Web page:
How nutritious was your first year at college or university? The first item I remember receiving (about a minute after my parents' car turned the corner following my drop off in residence) was a large green plastic tumbler full of beer. If beer counts as food. Many freshmen would argue that it qualifies.
The next day, it was off to eating in residence for the first time. The cafeteria had a pretty good selection of equally horrible and nutritious choices. Let's just say there was no lineup at the salad bar. Home-cooked meals were a million miles away, and so were the pressures of eating what mom would choose for you. Sides of broccoli were, for the majority of diners, quickly replaced with two sides of fries. The chances of that qualifying as a vegetable side is about as likely as the beer-as-food theory.
"Weight gain in the freshman year is a real and studied phenomenon." - Marsha Feldt, registered dietitian
Even if students aren't living in residence, they often find themselves on campus from sunrise to sunset. If they aren't organized enough to meal plan, the munchies will eventually hunt them down. Learning is hungry work! And often the more appealing -- and affordable -- options come in the form of meal-deals-plus-a-pop, says university student Malika Ali.
"The big one for me was pizza. It was $4.99. Why not split a box with your friend?"
Malika gained about 20 pounds during her first year at university, thanks largely to long hours on campus and taking advantage of those meal deals.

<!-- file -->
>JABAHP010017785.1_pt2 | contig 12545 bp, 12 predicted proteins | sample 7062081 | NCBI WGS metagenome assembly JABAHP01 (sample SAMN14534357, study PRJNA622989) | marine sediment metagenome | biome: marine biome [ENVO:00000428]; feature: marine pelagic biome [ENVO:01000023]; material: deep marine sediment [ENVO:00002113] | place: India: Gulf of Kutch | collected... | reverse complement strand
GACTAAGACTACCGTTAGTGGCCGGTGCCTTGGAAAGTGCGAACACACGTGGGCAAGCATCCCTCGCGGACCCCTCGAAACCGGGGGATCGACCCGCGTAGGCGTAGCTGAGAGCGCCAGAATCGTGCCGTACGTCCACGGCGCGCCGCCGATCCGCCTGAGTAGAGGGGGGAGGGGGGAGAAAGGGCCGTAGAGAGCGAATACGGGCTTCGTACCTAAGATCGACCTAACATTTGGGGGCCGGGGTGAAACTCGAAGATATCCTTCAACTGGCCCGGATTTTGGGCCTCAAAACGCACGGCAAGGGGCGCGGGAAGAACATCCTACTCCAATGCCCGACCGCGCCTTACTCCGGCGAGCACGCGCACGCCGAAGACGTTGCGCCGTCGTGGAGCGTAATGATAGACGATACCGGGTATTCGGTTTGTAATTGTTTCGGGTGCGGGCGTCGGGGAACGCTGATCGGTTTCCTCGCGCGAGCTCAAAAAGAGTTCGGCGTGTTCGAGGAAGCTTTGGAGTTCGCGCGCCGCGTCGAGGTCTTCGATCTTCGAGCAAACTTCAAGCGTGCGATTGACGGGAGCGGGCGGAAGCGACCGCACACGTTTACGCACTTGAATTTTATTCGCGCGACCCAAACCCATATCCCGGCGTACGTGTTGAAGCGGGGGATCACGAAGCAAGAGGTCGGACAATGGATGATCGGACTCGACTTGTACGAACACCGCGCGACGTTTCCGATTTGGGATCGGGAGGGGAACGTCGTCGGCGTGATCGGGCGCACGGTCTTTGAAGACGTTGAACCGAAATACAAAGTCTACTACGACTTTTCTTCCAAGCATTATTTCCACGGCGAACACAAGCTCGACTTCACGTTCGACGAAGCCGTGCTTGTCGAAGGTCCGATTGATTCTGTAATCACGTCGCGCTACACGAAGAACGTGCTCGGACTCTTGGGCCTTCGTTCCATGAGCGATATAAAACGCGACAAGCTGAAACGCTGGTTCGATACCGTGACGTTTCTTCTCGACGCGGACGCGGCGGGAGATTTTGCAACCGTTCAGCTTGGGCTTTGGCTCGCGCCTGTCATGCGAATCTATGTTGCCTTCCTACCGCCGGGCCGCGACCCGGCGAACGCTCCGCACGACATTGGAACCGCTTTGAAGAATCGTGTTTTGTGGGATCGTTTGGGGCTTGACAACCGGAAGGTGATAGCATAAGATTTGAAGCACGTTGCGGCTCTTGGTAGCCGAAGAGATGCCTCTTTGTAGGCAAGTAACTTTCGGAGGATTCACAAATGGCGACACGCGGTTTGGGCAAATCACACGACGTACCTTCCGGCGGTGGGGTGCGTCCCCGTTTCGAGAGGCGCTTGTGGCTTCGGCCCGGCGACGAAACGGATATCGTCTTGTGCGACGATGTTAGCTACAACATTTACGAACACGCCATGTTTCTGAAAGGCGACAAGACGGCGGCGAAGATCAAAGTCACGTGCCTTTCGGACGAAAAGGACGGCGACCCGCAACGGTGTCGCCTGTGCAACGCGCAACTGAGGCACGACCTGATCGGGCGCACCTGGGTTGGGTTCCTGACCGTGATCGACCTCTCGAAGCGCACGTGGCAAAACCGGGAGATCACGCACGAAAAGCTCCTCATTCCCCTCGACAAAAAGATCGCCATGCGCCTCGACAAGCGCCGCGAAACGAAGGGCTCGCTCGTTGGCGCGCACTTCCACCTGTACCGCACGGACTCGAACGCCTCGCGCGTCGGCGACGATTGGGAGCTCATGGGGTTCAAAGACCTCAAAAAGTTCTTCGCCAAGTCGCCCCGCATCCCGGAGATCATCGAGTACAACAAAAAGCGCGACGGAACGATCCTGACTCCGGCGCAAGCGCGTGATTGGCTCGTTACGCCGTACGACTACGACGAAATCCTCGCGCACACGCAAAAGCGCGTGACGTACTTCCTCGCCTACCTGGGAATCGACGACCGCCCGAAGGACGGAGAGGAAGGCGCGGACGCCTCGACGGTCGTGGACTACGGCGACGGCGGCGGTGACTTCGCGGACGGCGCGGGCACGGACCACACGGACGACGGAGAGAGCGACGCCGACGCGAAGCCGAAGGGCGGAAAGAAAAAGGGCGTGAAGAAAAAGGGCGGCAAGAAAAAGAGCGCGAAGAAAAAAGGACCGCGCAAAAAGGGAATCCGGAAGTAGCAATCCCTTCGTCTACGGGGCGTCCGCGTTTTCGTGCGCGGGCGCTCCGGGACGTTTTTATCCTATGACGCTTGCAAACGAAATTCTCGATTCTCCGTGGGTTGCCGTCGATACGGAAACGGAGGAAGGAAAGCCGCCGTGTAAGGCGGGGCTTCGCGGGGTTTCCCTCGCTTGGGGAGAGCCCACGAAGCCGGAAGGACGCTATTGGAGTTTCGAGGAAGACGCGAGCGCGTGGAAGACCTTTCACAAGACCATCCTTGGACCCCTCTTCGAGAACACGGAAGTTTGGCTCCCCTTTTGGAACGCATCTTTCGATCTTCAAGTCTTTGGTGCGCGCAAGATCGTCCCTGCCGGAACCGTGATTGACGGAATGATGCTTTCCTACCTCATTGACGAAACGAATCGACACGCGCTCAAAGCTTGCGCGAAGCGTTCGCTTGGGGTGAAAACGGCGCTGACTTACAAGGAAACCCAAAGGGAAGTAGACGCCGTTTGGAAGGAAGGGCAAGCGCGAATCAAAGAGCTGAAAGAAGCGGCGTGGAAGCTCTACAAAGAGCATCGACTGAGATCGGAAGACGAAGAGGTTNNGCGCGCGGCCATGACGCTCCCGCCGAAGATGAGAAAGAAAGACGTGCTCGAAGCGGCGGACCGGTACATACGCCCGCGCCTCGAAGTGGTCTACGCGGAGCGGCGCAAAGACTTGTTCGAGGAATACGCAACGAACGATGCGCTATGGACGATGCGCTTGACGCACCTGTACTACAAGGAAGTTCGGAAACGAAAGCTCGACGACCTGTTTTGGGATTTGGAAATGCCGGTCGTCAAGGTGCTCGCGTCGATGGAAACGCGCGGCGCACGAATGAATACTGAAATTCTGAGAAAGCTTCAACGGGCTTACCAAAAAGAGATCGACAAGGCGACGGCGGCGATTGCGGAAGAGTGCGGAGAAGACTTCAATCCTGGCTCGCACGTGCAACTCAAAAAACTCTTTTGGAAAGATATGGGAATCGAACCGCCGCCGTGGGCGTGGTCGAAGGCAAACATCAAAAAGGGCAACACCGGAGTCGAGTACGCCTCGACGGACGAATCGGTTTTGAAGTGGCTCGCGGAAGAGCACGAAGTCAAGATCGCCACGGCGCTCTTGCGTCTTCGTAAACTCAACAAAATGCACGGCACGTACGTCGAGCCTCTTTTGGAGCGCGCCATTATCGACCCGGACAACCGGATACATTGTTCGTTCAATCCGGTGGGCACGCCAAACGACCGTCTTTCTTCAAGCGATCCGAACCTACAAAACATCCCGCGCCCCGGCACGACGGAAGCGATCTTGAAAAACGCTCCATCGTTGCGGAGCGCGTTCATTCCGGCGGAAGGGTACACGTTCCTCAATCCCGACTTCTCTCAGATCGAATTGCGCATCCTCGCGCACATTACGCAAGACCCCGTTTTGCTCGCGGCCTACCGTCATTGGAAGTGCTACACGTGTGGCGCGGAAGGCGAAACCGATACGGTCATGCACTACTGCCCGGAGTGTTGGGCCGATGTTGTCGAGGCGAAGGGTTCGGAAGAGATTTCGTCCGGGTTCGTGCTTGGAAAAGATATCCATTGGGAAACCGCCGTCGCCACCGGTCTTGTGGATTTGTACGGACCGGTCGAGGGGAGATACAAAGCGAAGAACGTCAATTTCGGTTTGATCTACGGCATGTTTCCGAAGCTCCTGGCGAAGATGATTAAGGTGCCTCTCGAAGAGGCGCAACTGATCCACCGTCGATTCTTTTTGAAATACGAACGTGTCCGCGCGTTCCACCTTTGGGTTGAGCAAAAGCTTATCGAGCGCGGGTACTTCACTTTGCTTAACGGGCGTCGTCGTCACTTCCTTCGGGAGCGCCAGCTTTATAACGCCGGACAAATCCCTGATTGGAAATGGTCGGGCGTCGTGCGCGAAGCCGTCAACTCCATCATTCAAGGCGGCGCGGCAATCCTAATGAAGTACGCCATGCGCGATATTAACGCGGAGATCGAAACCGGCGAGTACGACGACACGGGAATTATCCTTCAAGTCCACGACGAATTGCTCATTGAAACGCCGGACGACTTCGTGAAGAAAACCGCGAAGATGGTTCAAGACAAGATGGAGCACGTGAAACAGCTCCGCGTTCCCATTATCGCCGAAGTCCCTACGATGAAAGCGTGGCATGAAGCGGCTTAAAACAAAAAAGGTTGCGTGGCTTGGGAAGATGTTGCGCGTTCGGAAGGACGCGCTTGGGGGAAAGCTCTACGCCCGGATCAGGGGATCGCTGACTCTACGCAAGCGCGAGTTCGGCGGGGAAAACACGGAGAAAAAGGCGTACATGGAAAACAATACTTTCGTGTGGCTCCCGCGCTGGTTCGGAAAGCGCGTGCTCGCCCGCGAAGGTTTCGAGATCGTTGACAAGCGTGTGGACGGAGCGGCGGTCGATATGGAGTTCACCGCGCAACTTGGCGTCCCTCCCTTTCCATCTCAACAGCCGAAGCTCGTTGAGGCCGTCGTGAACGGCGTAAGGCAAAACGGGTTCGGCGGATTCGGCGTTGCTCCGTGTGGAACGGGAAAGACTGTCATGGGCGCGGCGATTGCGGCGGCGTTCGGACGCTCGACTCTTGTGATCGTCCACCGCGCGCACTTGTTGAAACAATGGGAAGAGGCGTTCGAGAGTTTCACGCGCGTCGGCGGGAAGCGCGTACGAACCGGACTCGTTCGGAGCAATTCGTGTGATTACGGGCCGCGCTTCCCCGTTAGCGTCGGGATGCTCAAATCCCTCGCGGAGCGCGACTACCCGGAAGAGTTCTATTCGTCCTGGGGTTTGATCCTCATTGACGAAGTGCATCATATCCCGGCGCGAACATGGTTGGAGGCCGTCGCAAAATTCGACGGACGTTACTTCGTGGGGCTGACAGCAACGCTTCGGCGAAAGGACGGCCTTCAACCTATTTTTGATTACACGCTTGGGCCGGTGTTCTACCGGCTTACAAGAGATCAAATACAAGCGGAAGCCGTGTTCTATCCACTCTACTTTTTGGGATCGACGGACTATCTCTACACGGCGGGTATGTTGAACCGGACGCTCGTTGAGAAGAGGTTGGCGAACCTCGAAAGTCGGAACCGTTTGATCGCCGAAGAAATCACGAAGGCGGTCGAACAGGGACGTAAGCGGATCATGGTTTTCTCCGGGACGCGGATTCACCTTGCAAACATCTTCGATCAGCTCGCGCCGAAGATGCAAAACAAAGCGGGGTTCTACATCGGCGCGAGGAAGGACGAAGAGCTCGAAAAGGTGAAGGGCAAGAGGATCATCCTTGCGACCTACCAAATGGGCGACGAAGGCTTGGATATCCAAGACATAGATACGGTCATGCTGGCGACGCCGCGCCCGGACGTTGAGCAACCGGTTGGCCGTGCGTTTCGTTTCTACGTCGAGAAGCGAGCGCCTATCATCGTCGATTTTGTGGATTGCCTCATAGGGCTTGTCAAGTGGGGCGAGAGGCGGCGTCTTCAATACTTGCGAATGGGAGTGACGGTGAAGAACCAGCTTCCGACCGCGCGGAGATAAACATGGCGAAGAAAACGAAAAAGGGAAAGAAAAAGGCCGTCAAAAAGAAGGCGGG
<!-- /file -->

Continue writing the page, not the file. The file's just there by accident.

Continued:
Combating the Freshman 15
Sunnybrook registered dietitian Marsha Feldt confirms weight gain in the freshman year is a an issue.
Feldt says the freshman year produces a perfect storm of factors: new pressures, an abundance of unhealthy food options, a lot of sitting around in classrooms and, often, higher alcohol consumption. At a time when the body is still growing -- and when brain power is key to successful learning -- how serious is the problem of the proverbial Freshman 15?
While many studies are ongoing to answer that question, Feldt is cautious, but not alarmist. She says many students eventually find their way despite some initial rebellion against balanced eating choices -- but our growing obesity epidemic also can't be ignored.
Stay active, eat well
Generally, Feldt says students need to stay more active, as almost half at this age are not getting the 150 minutes of recommended physical activity per week. She says they should try to incorporate some snacks as veggies or fruit. When navigating the buffet, she says portions are key: half their plate should be veggies, a quarter starch or grains and the other quarter protein.
And while it may be easier said than done, pacing each alcoholic drink with a glass of water can do wonders for the waistline and overall health.
Malika offers another good tip: if searching for healthy snacks on a budget, consider splitting the cost of a large fruit or veggie tray with a study group.
Now in her fourth year, you can say that Malika has definitely learned a lot. She's taken nutrition courses, dropped the weight and makes meal planning and exercise a priority. Her biggest piece of nutrition advice to other students?
"Comfort food will not comfort you. It will only stress you out even more," she says.
Find more information and resources about student health at health.sunnybrook.ca
Co-authored by Monica Matys, Communications Advisor at Sunnybrook.
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